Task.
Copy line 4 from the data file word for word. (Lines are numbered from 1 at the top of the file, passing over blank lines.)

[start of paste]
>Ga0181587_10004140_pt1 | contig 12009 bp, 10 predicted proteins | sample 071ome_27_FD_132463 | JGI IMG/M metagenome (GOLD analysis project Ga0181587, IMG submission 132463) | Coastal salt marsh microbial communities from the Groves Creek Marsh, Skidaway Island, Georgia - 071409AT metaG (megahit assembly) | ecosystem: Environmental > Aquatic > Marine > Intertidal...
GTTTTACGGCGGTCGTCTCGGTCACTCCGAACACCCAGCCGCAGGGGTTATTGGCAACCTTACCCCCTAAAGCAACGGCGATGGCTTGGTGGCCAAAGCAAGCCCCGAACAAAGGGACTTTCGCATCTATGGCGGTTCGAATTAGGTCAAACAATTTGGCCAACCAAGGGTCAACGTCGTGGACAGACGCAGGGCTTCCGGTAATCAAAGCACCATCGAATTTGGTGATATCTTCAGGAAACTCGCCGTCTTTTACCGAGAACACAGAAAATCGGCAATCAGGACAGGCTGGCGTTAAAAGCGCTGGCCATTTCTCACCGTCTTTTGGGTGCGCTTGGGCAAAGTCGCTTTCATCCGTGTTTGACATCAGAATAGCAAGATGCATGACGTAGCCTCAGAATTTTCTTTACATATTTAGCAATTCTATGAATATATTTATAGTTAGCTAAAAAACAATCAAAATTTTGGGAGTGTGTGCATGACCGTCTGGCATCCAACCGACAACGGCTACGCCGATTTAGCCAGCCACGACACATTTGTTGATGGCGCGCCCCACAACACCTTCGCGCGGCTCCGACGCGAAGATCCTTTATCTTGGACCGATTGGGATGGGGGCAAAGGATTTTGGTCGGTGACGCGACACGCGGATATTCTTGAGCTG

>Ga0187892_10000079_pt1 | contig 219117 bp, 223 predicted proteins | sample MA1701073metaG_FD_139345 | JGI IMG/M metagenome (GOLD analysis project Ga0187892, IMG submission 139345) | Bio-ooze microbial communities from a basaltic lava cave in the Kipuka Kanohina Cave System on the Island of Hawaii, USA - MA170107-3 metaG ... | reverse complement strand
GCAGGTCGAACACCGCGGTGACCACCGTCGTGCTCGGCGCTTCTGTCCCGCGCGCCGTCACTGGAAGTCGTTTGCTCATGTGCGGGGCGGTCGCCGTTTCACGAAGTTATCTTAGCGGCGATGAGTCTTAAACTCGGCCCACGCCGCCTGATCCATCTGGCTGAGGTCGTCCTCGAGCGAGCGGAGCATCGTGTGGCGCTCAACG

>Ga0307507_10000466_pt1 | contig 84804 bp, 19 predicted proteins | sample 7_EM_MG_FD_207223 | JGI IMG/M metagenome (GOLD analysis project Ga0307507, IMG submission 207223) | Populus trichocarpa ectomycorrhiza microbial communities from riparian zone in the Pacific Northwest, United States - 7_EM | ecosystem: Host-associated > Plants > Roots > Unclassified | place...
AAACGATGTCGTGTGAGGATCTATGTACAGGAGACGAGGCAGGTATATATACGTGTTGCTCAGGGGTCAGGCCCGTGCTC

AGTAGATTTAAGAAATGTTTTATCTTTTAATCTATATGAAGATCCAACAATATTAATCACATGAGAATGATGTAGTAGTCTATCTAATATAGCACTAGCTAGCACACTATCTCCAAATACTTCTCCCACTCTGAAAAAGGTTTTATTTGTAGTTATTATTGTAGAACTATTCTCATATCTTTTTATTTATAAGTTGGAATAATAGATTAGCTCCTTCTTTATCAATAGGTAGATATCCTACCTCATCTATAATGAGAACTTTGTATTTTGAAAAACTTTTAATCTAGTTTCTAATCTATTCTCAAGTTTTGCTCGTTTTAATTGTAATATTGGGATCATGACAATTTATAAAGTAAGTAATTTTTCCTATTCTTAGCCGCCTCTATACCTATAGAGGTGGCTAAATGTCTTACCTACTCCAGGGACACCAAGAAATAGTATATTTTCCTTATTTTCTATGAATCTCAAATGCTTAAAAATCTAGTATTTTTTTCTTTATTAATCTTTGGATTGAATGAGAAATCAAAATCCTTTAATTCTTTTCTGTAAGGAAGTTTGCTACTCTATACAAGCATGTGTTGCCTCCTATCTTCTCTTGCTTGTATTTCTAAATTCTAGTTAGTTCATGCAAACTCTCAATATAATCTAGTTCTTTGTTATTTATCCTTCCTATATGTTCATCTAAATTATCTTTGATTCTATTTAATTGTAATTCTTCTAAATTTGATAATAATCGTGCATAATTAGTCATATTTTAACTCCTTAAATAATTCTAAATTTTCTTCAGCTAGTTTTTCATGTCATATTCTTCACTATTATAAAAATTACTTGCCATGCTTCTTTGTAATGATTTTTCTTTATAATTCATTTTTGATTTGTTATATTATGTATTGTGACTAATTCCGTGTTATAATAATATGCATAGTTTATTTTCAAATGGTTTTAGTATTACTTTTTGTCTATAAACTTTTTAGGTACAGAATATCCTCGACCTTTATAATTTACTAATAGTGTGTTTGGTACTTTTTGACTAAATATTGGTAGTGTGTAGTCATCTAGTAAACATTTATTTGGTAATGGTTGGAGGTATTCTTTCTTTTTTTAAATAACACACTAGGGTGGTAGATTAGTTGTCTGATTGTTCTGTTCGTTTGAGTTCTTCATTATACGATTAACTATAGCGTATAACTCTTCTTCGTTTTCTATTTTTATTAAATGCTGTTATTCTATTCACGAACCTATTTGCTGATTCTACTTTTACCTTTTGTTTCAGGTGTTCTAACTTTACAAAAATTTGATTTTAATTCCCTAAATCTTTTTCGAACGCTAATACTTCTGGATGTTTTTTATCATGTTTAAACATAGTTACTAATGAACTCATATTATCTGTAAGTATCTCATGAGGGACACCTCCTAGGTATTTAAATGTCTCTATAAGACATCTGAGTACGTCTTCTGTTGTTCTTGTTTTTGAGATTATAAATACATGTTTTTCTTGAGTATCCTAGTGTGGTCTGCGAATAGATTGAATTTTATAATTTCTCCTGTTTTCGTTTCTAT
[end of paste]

GCAGGTCGAACACCGCGGTGACCACCGTCGTGCTCGGCGCTTCTGTCCCGCGCGCCGTCACTGGAAGTCGTTTGCTCATGTGCGGGGCGGTCGCCGTTTCACGAAGTTATCTTAGCGGCGATGAGTCTTAAACTCGGCCCACGCCGCCTGATCCATCTGGCTGAGGTCGTCCTCGAGCGAGCGGAGCATCGTGTGGCGCTCAACG